Total Recall: Best Steven Spielberg Productions
With Super 8 hitting theaters, we count down the best movies the great director managed behind the scenes.
Much has been made of the fact that Steven Spielberg produced J.J. Abrams' Super 8 -- and rightly so, given how strongly it seems to evoke memories of Spielberg's classic past. But even though we think of Spielberg as a director first, he's also had a very busy (and fairly distinguished) career as a producer -- and to show you what we mean, we decided to dedicate this week's Total Recall to films he didn't direct. We ended up with a varied list that includes some huge hits, a handful of modern classics, and maybe even a few surprises. Read on!
It earned nearly $150 million at the box office, marked Chris Columbus as a young screenwriter to watch, and resuscitated director Joe Dante's ailing career -- but Gremlins was also part of one of 1984's biggest Hollywood controversies, sparking concern that the MPAA was giving PG ratings to films that were too intense for a younger audience (such as Indiana Jones and the Temple of Doom). Spielberg suggested that an overhaul of the ratings system might be in order, and roughly a month after Gremlins' release, the PG-13 was born. Parental concerns over gremlin-related violence aside, the film was also a solid critical winner, earning praise from the likes of Roger Ebert, who wrote, "At the level of Serious Film Criticism, it's a meditation on the myths in our movies: Christmas, families, monsters, retail stores, movies, boogeymen. At the level of Pop Moviegoing, it's a sophisticated, witty B movie."
As executive producer of Martin Campbell's swashbuckling Zorro reboot, Spielberg may not have had to take much of an active role in the day-to-day development of the film, but he was responsible for at least one key element: the casting of Catherine Zeta-Jones, who caught his eye with her performance in the CBS miniseries The Titanic. It proved a starmaking turn for Zeta-Jones, who upstaged Antonio Banderas and Anthony Hopkins in the film that Kenneth Turan of the Los Angeles Times called "A lively, old-fashioned adventure yarn with just a twist of modern attitude" and "the kind of pleasant entertainment that allows the paying customers to have as much fun as the people on screen."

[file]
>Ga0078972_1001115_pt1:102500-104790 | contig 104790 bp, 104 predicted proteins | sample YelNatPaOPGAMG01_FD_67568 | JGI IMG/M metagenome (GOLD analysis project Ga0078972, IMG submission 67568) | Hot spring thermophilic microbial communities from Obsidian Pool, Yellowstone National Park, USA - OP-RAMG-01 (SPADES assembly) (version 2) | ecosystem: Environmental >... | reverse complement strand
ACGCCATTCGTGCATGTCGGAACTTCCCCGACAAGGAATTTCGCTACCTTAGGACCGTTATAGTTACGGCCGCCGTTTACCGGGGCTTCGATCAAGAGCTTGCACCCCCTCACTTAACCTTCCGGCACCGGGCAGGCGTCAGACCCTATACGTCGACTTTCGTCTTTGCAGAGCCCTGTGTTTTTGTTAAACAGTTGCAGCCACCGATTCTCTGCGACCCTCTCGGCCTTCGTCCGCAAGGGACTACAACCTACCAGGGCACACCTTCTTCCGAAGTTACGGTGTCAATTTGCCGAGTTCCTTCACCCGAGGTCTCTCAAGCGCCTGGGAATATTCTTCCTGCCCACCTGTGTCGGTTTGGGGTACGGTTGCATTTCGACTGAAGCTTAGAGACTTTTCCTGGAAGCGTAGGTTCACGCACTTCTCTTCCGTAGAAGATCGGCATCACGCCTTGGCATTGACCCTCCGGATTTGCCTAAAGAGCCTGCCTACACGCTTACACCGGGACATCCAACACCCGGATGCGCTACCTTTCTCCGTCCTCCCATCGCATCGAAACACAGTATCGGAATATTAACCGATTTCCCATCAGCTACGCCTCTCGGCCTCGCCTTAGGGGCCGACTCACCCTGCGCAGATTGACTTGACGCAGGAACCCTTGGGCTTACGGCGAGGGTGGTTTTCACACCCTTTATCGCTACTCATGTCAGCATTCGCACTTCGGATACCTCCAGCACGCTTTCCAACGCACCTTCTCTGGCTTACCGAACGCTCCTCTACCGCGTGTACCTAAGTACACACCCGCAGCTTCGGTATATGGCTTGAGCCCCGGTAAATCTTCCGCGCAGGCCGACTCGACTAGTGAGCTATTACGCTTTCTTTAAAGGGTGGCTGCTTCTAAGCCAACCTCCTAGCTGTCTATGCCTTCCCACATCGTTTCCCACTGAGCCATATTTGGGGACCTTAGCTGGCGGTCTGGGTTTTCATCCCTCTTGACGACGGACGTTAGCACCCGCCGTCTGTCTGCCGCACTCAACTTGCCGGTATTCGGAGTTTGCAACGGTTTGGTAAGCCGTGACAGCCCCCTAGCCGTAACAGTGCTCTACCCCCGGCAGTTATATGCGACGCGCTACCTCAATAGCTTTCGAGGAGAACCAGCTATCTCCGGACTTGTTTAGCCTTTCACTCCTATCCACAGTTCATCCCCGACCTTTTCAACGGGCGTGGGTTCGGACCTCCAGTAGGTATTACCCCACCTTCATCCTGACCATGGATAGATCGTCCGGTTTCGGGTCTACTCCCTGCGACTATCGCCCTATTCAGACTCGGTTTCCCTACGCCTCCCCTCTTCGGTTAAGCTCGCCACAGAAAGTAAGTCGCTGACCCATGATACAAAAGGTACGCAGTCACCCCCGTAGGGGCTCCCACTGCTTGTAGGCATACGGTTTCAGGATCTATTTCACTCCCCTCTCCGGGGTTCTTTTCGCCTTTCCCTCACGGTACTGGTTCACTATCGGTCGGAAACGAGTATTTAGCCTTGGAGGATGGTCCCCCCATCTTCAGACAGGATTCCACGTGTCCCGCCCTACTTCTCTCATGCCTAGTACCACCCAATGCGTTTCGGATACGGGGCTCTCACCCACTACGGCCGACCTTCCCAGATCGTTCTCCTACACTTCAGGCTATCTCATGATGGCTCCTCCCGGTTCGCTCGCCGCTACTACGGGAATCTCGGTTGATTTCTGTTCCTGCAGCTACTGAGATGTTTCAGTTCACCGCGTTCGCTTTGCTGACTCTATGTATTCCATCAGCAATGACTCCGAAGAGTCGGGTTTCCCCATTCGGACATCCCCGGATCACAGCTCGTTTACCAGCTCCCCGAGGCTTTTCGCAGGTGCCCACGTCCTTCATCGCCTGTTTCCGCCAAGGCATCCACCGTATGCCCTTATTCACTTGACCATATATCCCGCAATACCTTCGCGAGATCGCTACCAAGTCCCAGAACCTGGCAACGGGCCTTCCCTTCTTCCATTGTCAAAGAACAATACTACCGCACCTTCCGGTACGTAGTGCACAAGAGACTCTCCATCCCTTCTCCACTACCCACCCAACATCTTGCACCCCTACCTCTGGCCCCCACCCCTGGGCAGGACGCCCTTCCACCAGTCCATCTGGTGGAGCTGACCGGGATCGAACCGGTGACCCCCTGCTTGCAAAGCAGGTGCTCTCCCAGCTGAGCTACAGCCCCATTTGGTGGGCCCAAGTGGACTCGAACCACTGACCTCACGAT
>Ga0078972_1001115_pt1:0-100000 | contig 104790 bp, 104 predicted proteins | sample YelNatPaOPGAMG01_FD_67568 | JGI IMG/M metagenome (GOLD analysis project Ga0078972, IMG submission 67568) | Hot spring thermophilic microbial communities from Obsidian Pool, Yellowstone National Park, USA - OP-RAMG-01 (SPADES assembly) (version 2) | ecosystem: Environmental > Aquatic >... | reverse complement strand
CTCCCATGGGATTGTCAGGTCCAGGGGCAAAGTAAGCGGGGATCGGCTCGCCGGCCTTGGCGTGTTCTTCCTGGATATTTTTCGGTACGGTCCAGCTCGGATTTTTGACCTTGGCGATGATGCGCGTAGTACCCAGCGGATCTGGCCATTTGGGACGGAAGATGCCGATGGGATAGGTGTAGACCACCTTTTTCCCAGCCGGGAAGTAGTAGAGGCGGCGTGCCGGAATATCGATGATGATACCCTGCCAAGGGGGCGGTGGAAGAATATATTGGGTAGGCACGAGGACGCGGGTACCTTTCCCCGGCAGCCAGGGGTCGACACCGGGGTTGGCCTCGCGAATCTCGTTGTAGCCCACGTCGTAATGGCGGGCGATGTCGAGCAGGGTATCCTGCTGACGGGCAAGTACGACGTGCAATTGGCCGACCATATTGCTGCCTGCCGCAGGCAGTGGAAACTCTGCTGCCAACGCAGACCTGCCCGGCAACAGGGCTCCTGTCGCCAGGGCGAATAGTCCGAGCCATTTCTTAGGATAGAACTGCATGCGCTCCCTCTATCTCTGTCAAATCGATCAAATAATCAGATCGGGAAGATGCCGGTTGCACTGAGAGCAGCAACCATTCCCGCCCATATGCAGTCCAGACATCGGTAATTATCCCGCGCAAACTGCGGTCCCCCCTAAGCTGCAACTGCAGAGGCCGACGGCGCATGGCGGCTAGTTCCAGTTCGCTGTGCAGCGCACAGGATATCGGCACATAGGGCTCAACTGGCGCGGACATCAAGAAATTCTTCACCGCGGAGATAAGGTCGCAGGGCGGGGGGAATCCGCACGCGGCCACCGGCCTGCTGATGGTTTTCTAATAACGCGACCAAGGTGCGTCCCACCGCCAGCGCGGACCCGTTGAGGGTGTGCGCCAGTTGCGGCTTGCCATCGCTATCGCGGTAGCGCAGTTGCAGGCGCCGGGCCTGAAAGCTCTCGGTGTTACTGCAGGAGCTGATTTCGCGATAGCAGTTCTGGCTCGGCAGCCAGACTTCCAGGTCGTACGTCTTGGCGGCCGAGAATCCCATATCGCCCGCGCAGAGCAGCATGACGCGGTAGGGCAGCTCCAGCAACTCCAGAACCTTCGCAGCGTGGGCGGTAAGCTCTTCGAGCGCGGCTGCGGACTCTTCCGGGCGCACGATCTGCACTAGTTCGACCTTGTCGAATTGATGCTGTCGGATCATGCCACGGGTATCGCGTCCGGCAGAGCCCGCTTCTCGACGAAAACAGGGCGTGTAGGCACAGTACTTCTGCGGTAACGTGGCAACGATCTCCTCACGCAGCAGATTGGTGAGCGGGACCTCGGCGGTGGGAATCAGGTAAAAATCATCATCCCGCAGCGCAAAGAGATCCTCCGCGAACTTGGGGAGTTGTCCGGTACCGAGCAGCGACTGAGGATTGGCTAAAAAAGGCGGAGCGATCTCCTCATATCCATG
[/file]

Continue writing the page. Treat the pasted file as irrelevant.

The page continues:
Somewhat appropriately for a film inspired by the Beatles' first performance on The Ed Sullivan Show, this wacky 1978 comedy was a film of debuts -- for Robert Zemeckis, notching his first feature-length directorial credit, and for Spielberg, who produced for the first time (under the watchful eye of Universal, who made him promise he'd step in and direct if Zemeckis faltered). Despite the lack of experience, it was smooth sailing for I Wanna Hold Your Hand -- at least until the film reached audiences, who ignored it so completely that it couldn't even earn back its $2.8 million budget. As far as critics were concerned, however, it was the audience's loss: "I Wanna Hold Your Hand re-creates precisely the excitement the Beatles let loose 14 years ago," wrote Time's Frank Rich, adding that "it transports the audience back to the eye of a phenomenal social hurricane."
Unlike a lot of the movies on this list, which benefited from his participation on a more or less ancillary level, Poltergeist was very much a Steven Spielberg production -- starting with the script, which he co-wrote, and ending with his almost daily presence on the set, which sparked a DGA investigation and years of rumors about whether the credited director, Tobe Hooper, was merely a stand-in to help Spielberg wriggle out of a contractual agreement that prevented him from helming a film that would end up in direct competition with E.T. Whatever really happened behind the cameras, the result was a huge hit that spawned a franchise and won the unqualified praise of critics like Moviehole's Clint Morris, who called it "One of the best horror flicks ever...bar none."
Spielberg's longtime production partner (and co-founder of Amblin Entertainment) Frank Marshall made his directorial debut with this affectionate, cheerfully creepy tribute to classic Hollywood creature features, in which a deadly breed of spider terrorizes a small town whose residents include a lunatic exterminator (John Goodman) and, of course, a doctor with the titular phobia (Jeff Daniels). "That sound you hear in the background is the 'ugh!' heard round the world," chuckled Janet Maslin of the New York Times, adding, "luckily, Arachnophobia will also be generating its share of boisterous, nervous laughter."